United States Nuclear Regulatory Commission - Protecting People and the Environment

The Atomic Safety and Licensing Board Panel (NUREG/BR-0249, Revision 2)

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Publication Information

Date Published: August 2004

U. S. Nuclear Regulatory Commission
Washington, DC 20555-0001

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Introduction

Through the Atomic Energy Act, Congress made it possible for the public to get a full and fair hearing on civilian nuclear matters. Individuals who are directly affected by any licensing action involving a facility producing or utilizing nuclear materials can participate in a hearing before independent judges of the Atomic Safety and Licensing Board Panel (ASLBP or Panel).

Hearings often involve difficult, interdisciplinary questions at the cutting edge of science and technology. In addition, NRC hearings air local concerns about the consequences of severe accidents and continue the national debate over the role nuclear power should play in meeting the nation’s energy needs.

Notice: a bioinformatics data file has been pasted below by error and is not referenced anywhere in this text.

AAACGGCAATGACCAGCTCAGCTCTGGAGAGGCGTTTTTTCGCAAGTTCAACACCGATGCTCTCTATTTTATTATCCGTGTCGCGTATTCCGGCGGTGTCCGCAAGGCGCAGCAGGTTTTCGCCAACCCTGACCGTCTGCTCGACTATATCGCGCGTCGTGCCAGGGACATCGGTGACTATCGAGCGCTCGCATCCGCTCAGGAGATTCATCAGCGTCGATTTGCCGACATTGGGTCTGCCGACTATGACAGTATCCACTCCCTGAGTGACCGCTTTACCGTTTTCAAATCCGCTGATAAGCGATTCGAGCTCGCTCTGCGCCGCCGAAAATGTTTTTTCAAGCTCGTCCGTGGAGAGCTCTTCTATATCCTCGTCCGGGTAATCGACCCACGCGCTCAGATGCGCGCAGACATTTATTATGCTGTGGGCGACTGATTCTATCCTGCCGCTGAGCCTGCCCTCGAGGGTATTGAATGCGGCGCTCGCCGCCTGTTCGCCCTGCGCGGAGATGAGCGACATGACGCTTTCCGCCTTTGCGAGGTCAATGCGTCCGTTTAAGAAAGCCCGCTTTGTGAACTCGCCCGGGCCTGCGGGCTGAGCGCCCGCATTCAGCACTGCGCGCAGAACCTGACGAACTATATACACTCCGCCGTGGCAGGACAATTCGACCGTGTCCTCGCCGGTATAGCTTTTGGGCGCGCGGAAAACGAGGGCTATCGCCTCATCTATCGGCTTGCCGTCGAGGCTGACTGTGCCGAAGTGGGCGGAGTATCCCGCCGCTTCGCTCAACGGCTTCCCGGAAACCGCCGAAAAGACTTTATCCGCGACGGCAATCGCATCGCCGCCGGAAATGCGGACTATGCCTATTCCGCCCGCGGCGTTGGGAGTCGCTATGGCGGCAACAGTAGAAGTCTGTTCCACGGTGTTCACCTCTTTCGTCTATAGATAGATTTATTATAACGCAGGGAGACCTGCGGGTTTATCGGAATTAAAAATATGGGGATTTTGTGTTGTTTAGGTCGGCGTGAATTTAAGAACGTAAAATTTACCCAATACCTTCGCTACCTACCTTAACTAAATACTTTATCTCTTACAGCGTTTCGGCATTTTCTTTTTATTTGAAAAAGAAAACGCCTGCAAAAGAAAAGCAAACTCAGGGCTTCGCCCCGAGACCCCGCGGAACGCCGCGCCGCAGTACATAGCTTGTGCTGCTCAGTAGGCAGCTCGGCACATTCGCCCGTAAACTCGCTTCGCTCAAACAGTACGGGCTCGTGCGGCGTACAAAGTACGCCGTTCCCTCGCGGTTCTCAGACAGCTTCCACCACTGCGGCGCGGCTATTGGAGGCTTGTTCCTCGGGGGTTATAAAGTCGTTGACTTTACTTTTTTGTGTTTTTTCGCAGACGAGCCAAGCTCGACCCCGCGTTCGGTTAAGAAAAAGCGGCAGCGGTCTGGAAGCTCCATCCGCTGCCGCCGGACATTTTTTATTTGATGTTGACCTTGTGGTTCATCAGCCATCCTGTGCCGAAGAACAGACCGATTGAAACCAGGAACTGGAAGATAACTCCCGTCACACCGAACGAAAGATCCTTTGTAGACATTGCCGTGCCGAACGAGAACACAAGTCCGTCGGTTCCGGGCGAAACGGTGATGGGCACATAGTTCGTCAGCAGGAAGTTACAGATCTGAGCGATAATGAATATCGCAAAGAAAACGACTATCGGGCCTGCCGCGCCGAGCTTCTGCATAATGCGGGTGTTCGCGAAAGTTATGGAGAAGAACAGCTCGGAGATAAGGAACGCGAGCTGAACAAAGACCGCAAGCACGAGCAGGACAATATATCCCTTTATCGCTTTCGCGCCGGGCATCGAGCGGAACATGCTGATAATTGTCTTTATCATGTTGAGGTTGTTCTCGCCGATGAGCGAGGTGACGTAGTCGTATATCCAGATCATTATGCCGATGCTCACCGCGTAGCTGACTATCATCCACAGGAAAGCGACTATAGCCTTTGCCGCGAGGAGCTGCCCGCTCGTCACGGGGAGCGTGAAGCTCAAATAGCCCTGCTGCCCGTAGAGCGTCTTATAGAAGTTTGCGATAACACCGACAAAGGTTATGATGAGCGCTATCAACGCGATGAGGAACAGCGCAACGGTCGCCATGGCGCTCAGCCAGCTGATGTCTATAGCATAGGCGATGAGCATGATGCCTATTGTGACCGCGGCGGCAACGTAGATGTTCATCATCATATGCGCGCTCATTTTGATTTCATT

Contested hearings at the NRC are conducted either by three judges or by a single administrative law judge drawn from the Panel. The three-judge panels normally consist of one lawyer judge and two non-lawyer technical judges who possess expertise in the scientific subject matter at issue in the case. Hearings before these judges are among the most complex, lengthy, and controversial administrative proceedings conducted by the Federal government.

The Panel considers issues arising out of the operation of the nation’s more than 100 nuclear power plants and out of programs related to approximately 5,000 nuclear materials licenses. In recent years, hearings have shifted away from the large nuclear power plant operating licenses and construction permits and instead focus on license extensions, site decontamination, enforcement actions, reactor and materials license amendments, and spent fuel storage.

Future proceedings are also likely to involve plant life extensions, early site permits for locations for future power reactors, licensing of a high-level radioactive waste repository, and decommissioning activities. The proceeding to license a high-level waste repository at Yucca Mountain, Nevada, in particular, will involve novel and complex scientific issues.

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